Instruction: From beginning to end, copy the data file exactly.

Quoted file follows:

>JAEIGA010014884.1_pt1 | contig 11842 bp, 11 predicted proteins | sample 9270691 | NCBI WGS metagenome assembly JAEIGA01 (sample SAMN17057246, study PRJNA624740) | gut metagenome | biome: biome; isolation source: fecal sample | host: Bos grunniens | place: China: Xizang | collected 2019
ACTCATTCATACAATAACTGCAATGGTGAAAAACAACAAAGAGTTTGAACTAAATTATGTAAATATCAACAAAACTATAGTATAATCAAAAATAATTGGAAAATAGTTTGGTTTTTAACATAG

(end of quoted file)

>JAEIGA010014884.1_pt1 | contig 11842 bp, 11 predicted proteins | sample 9270691 | NCBI WGS metagenome assembly JAEIGA01 (sample SAMN17057246, study PRJNA624740) | gut metagenome | biome: biome; isolation source: fecal sample | host: Bos grunniens | place: China: Xizang | collected 2019
ACTCATTCATACAATAACTGCAATGGTGAAAAACAACAAAGAGTTTGAACTAAATTATGTAAATATCAACAAAACTATAGTATAATCAAAAATAATTGGAAAATAGTTTGGTTTTTAACATAG